2. Do not clean up database but roll back transaction in "TearDown" method
  3. Use more convenient database engine for tests (SQLLite for example)
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I would mock the database. Dealing with database in a test is painful as you need to create the database, create schema, then drop it, make sure there are no connections hanging around, etc is painful.

Another thing that makes me uncomfortable is the fact that verifying your code logic is "too far away" from the code. I would go down the road of putting Sql functions (connections, commands etc) behind a mockable class and verify that DAL calls the right methods. Also, the tests run a lot faster this way.

Here are a few quick sql abstraction classes and example usage + unit test.

public class SqlConnectionBase : IDisposable {
    private readonly SqlConnection m_Connection;

    public SqlConnectionBase(string connString) {
        m_Connection = new SqlConnection(connString);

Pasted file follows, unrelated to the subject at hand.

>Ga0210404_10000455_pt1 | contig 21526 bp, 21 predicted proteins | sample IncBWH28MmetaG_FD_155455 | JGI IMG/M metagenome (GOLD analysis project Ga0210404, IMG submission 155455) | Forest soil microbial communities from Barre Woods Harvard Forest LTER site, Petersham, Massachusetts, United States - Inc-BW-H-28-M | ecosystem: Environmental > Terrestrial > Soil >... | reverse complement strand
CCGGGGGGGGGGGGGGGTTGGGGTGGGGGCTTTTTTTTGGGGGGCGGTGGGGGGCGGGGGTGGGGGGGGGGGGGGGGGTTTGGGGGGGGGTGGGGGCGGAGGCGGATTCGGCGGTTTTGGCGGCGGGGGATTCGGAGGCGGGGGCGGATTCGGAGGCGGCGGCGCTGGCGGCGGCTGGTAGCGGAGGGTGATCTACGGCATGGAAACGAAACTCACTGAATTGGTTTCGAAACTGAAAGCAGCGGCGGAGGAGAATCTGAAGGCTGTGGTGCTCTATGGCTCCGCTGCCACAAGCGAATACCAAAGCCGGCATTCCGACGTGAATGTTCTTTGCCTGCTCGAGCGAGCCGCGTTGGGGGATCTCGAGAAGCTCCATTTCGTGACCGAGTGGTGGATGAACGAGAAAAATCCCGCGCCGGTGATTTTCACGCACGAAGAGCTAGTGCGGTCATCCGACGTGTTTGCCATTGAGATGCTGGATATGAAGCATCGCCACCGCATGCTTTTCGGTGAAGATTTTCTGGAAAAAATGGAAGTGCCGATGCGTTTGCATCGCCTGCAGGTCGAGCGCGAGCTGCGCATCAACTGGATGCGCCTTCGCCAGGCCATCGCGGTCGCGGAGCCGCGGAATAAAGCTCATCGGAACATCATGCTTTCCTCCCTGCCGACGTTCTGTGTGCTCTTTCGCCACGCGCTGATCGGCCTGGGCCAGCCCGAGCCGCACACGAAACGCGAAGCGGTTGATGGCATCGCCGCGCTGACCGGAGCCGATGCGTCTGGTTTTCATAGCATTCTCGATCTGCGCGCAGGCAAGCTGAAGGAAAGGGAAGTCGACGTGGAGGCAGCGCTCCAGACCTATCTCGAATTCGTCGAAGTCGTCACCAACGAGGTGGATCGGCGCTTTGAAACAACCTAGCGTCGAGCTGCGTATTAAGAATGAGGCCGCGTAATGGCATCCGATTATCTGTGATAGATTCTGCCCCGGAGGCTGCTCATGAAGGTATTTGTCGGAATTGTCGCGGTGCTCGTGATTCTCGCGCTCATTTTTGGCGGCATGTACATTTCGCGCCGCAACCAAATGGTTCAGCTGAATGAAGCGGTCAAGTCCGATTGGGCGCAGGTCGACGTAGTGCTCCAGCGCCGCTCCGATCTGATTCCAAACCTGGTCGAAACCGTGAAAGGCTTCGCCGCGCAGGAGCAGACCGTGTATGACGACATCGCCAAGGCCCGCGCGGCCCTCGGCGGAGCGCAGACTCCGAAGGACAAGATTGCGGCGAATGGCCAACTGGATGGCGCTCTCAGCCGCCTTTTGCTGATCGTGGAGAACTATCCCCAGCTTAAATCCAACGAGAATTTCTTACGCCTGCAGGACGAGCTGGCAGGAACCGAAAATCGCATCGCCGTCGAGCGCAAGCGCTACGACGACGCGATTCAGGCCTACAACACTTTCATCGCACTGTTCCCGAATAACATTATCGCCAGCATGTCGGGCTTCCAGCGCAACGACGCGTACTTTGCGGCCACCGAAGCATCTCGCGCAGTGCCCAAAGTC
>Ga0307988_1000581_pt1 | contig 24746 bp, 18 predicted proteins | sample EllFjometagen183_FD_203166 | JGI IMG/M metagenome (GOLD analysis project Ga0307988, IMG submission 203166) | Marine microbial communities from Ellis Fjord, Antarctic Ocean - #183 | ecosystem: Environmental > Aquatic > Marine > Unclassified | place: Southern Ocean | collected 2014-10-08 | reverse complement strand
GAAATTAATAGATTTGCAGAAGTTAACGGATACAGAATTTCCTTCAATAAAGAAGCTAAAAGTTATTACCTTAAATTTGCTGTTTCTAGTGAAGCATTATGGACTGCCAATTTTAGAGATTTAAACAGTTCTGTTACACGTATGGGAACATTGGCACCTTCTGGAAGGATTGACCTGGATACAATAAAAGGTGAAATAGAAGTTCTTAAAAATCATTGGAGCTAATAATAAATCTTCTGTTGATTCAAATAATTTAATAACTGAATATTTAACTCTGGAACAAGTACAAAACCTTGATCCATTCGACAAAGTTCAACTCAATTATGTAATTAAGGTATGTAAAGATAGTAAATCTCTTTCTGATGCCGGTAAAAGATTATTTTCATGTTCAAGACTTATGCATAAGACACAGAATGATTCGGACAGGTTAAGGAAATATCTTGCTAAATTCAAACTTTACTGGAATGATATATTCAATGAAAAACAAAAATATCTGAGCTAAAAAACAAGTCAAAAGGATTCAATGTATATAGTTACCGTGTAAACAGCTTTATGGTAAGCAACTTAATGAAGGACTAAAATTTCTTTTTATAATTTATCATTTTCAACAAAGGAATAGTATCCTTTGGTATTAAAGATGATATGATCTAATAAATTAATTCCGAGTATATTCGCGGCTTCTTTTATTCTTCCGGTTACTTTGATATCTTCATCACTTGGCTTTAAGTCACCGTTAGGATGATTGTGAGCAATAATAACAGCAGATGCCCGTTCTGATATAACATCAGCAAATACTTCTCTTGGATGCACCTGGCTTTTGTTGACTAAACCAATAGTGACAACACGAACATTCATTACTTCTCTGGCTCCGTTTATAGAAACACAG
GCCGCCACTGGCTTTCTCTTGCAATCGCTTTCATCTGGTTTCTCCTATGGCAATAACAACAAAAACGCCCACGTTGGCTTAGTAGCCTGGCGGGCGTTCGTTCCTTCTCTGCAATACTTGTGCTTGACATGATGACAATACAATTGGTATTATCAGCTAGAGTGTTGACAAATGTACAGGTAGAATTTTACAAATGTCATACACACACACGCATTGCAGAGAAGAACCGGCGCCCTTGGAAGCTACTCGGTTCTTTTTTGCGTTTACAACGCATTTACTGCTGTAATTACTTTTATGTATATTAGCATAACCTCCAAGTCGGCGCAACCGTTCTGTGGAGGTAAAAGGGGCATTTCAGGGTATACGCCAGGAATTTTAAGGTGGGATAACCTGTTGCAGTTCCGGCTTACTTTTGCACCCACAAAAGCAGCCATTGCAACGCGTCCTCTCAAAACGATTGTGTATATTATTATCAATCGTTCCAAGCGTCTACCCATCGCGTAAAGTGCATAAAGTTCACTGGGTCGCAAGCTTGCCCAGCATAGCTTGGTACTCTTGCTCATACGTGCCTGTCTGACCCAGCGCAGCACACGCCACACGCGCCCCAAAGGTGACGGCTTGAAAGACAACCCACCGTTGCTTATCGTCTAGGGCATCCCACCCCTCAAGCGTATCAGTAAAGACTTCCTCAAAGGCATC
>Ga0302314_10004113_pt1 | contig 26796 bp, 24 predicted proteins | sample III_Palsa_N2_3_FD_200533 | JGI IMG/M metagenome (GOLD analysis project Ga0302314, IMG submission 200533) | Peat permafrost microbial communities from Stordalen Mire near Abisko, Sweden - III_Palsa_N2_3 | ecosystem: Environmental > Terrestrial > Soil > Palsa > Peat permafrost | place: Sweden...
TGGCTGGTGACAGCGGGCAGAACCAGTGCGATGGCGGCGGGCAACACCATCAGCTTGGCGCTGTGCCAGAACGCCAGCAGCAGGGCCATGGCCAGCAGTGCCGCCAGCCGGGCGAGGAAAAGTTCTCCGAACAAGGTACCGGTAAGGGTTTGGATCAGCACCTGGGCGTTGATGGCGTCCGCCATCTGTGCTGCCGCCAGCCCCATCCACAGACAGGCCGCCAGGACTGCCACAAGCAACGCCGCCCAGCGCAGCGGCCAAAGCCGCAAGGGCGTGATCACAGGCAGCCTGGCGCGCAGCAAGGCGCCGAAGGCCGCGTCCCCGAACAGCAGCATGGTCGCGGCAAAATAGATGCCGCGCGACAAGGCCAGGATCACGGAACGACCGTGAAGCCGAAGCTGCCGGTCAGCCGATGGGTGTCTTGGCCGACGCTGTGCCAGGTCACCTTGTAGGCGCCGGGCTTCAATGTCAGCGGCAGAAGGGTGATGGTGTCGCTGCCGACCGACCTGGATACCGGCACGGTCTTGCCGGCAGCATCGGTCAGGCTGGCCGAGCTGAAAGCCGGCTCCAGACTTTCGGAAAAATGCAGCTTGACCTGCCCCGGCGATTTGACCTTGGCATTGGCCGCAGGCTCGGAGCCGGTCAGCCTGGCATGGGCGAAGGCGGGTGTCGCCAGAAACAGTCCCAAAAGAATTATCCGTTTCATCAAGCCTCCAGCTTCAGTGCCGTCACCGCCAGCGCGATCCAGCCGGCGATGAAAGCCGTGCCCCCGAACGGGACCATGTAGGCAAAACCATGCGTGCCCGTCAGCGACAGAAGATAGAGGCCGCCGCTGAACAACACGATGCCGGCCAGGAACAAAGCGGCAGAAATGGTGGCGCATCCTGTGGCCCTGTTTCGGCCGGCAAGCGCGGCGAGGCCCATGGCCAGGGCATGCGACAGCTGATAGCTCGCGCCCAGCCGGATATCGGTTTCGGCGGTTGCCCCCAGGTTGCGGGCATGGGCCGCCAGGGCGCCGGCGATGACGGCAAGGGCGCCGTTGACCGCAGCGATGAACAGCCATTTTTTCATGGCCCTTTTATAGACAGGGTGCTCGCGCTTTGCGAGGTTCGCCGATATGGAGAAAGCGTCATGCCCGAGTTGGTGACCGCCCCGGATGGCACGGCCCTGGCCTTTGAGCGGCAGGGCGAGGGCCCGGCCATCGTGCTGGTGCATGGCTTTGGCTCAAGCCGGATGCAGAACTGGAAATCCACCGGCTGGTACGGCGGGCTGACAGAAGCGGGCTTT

}

    public virtual SqlConnection Object { get { return m_Connection; } }

    public virtual void Open() {
        m_Connection.Open();
    }
    public virtual void Close() {
        m_Connection.Close();
    }

    #region IDisposable Members

    public virtual void Dispose() {
        m_Connection.Dispose();
    }

    #endregion
}

public class SqlCommandBase  : IDisposable{
    private readonly SqlCommand m_Command;

    public SqlCommandBase() {
        m_Command = new SqlCommand();
    }
    public SqlCommandBase(string cmdText, SqlConnectionBase connection) {
        m_Command = new SqlCommand(cmdText, connection.Object);
    }
    public SqlCommandBase(SqlConnectionBase connection) {
        m_Command = new SqlCommand();
        m_Command.Connection = connection.Object;
    }

    public virtual int ExecuteNonQuery() { return m_Command.ExecuteNonQuery(); }
    public virtual string CommandText { get { return m_Command.CommandText; } set { m_Command.CommandText = value; } }